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    $\begingroup$ @AlexanderWoo, while I'd certainly not argue that all "internally motivated" problems are interesting to everyone, or even could be presented (honestly) as such, at some point a person's reaction to such things is sort of a diagnostic/litmus test for their natural inclinations. That is, after bluster and adversarial-ness is removed, it still doesn't follow that everyone finds math fun. And I don't want to hype anyone into thinking so ... $\endgroup$ Jul 29 '15 at 0:13

I have no doubt there are more modern textbooks, but I found Fraleigh a fine introduction for unsophisticated undergraduates:

Fraleigh, John B. A First Course in Abstract Algebra. Pearson, 2003. 7th Edition.

The many short chapters, with both self-testing T/F questions, and achievable exercises, makes it easy on both the teacher and the student. He includes historical remarks, copious examples, and distinguishes in exercises between: computation, concepts, theory, and "proof synopses."

          (Fraleigh, pp.66-7, Sec. 6, Groups & Subgroups.)

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    $\begingroup$ Ok, I up-voted, and maybe the things you mention are what ("typical"?) students need, but I find it oppressive to do that sort of thing. It too-strongly reminds me that this business is so commodified that we "need" to do such stuff. I object mostly on the grounds that such diagnostics wildly delay getting-to-real-things. Typical undergrads, even pretty-good undergrads, are shockingly unacquainted with phenomena familiar to mathematicians in the early 1800s, ... due to the pedantic tendencies of "contemporary" textbooks. As though "defining a group" were a cottage industry... Problem $\endgroup$ Jul 25 '15 at 23:19
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    $\begingroup$ "What recommendations would you give to an author..." I think, with the books you (JO'R) have written, you are especially well-positioned to comment on some of your own thinking as you put together a text. (Maybe you have already written out these thoughts elsewhere...?) $\endgroup$ Jul 30 '15 at 3:49
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    $\begingroup$ @BenjaminDickman: I hesitate to reply, for two reasons. (1) Any recommendations not followed implicitly criticize authors, who have their own ideals. (2) It would be evident that I don't live up to my own recommendations. :-) $\endgroup$ Jul 30 '15 at 12:14

I wish I could remember more about why I found these books engaging. Although some of it is presented in a near-conversational style, I think a selection and arrangement of topics is also important. Two examples from my undergraduate education are Martin Braun's Springer undergraduate text on differential equations and applications (I fondly recall the section on the Tacoma Narrows Bridge collapse) and Munkres's undergraduate Topology text. A further example is Concrete Mathematics by Graham, Knuth and Patashnik. Each of these gave me the impression they were written by humans, or at least mathematicians who were willing to show a human side. However, I found none of these as engaging as books by Martin Gardner or Isaac Asimov.

I wouldn't mind having a Gardner or Asimov-like guide to read first. After that, I might be willing to tackle less friendly texts once I have had someone reassure me as to what was going on, and why some concepts were key to understanding the rest.

Gerhard "Should Read More Modern Authors" Paseman, 2015.07.24

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    $\begingroup$ "what was going on, and why some concepts were key": This captures it perfectly. This is all too rare in textbooks (and, not coincidentally, difficult for authors to provide). $\endgroup$ Jul 25 '15 at 13:48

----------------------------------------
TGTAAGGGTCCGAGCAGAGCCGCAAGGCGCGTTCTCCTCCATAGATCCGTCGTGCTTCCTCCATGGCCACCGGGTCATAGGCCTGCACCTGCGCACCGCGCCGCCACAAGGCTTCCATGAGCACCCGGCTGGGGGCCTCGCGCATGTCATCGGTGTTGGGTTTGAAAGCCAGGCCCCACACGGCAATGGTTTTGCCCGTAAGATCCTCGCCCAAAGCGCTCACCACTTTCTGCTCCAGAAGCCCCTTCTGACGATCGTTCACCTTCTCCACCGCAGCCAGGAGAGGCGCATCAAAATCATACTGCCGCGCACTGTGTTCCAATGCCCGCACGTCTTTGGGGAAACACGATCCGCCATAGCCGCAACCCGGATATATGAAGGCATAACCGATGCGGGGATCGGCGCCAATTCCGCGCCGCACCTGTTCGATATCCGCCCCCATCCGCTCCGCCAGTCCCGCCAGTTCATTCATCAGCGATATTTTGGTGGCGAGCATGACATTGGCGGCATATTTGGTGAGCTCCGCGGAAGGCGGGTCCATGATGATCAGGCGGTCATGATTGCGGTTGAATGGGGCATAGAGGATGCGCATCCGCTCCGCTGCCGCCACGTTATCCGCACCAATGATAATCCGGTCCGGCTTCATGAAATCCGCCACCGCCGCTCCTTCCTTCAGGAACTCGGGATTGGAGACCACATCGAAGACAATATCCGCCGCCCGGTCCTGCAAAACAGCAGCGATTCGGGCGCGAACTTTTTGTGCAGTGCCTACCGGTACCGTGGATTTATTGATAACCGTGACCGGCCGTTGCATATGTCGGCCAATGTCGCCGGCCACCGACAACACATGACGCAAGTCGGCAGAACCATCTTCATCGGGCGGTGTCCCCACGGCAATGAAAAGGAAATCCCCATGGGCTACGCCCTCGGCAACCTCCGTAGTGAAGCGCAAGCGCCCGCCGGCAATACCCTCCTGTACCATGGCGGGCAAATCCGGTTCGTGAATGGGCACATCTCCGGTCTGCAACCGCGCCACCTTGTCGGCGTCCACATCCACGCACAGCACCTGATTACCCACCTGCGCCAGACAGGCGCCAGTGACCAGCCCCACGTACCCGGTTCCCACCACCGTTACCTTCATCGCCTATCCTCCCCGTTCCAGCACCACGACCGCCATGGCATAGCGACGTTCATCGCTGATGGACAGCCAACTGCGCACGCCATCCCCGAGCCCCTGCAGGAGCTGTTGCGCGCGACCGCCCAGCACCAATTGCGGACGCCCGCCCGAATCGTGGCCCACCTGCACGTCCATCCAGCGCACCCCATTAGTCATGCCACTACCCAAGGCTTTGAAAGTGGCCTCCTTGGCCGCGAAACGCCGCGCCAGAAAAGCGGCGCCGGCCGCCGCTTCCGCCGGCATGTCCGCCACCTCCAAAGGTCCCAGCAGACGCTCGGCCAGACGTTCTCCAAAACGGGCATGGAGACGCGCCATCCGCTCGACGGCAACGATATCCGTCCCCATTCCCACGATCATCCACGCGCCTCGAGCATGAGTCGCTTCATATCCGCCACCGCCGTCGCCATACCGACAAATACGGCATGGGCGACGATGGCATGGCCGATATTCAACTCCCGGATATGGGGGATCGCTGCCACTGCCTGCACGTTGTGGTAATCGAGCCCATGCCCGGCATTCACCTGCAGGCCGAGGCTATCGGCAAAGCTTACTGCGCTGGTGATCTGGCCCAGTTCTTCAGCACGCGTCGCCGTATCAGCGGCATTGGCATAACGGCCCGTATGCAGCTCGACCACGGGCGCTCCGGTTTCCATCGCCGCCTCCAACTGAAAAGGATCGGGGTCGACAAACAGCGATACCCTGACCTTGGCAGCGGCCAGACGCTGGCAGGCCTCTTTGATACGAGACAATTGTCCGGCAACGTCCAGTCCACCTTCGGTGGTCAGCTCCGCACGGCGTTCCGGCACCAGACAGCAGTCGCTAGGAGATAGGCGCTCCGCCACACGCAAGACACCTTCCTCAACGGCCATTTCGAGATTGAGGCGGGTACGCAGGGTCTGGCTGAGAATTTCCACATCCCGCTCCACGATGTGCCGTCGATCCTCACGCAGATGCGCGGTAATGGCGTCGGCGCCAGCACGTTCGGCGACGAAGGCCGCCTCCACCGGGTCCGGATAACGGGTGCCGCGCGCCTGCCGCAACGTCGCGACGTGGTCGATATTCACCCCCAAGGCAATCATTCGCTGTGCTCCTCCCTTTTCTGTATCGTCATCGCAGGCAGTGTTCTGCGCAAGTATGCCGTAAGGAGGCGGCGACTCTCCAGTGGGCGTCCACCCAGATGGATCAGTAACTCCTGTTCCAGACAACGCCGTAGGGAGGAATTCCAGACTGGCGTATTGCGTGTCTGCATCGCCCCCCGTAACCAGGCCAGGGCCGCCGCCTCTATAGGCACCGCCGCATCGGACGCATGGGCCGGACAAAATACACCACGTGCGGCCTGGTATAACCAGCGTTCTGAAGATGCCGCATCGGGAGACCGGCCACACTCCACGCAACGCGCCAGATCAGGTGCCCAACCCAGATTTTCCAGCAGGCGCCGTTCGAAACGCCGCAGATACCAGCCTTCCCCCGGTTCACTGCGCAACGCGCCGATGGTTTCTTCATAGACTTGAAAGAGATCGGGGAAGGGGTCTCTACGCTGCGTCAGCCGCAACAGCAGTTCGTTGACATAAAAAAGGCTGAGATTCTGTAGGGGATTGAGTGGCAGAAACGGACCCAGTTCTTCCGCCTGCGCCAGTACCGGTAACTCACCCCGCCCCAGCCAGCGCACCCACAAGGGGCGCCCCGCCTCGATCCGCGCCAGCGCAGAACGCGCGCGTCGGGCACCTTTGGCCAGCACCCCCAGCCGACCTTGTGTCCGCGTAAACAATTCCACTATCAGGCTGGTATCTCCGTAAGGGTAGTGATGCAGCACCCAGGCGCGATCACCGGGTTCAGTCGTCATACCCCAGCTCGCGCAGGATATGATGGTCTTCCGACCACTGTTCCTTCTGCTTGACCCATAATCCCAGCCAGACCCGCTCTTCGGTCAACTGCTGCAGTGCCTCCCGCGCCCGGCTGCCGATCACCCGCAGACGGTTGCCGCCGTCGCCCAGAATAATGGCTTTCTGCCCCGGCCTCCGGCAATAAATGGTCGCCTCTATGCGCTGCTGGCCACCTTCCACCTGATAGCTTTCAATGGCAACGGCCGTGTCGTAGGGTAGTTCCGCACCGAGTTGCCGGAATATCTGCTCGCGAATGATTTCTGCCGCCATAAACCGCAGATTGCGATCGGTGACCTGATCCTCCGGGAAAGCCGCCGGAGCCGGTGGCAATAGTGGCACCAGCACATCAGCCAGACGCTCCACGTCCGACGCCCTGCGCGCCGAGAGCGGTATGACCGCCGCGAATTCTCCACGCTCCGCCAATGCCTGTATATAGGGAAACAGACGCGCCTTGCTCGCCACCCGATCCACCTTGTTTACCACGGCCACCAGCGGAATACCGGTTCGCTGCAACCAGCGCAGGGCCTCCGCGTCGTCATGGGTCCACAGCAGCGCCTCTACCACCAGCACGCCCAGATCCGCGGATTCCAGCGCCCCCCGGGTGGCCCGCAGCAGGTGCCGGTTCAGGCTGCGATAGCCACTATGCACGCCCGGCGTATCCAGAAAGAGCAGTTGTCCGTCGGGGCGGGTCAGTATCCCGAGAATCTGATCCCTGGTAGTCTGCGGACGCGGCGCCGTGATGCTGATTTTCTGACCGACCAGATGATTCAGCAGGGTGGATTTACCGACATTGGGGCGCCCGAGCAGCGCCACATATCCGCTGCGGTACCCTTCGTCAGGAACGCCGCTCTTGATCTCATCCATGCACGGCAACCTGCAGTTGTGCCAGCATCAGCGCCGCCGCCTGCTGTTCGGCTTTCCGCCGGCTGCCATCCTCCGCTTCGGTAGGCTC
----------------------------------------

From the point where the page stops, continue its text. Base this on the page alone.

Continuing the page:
• $\begingroup$ I have certainly seen Gardner and Asimov given descriptors such as engaging; but never have I heard as much applied to Munkres' "Topology"... $\endgroup$ Jul 30 '15 at 3:46
  • $\begingroup$ These things are relative. Of the books I have on my shelf, the ones I would pick up just to read (without a specific agenda nor to help for research) are those three. I might browse the other books on my shelf, but I have to motivate my self more to engage with those books. Then again, there are books ahead of those three that I would reach for. Gerhard "Engage Relative To The Reader" Paseman, 2015.07.31 $\endgroup$ Aug 1 '15 at 4:18

Here are some examples of really accessible textbooks:

In my opinion, the best textbooks take an approach of:

  • Limiting the scope to things that a non-expert reader is likely to find interesting.
  • Consciously treating the field as containing mysteries:

    • Asking "How can we figure something like this out?"
    • Showing that even experts make mistakes, and that ordinary people can figure things out.
    • Providing examples of the limits of what is known at the time.
  • Illustrate the ideas with pictures and/or examples.
  • Show a clear, practical, step-by-step way to solve each solvable problem.
  • Show a clear, practical way to check how accurate (or useful) each answer is.

These books tend to be well-organized, with big fonts and clear summaries. They emphasize "you can do it yourself" sanity checks rather than proofs.


What makes a textbook engaging:

  1. The absence of "it can be shown that" or "it is obvious".

  2. Clear writing. (Just general English quality of any writing.)

  3. Friendly "person to person" style of discussion. The actual definitions can be precise in terms. But the explication should be more the way you would talk when tutoring.

  4. Absence of typos or other errors like that (especially in formulas, derivations, problems.

  5. Answers to the exercises

  6. Programmed instruction.

  7. A preface aimed at the reader (student), not the teacher/specifier.

  8. Mentioning common errors ("watch out"). Note to convey this requires the writer know STUDENTS as well as he knows the content.


I read Henri Roudier's Algèbre linéaire (in french) after reading Serge Lang's book. They are polar opposite in term of exposition, clarity, engagement and efficiency. I was forcing my self to read Lang's book back then to learn linear algebra but it doesn't seem Lang put any effort in this book; maybe he finished it in a year or two while copying the first chapter from his other books. It feels more like a handbook of theorems than a textbook.

On the other hand I read Roudier's book without much difficulty. While reading the book you feel like the author is human, like he's your professor in class or your more experienced colleague. He explains the concepts and motivate them, he proves the theorems and gives many remarks about the utility of these results, he warns you about common mistakes or abuse of notation, etc. The book is better than most of the famous linear algebra books.

For abstract algebra there's Godement's book. Not as engaging as Roudier's but still very clear.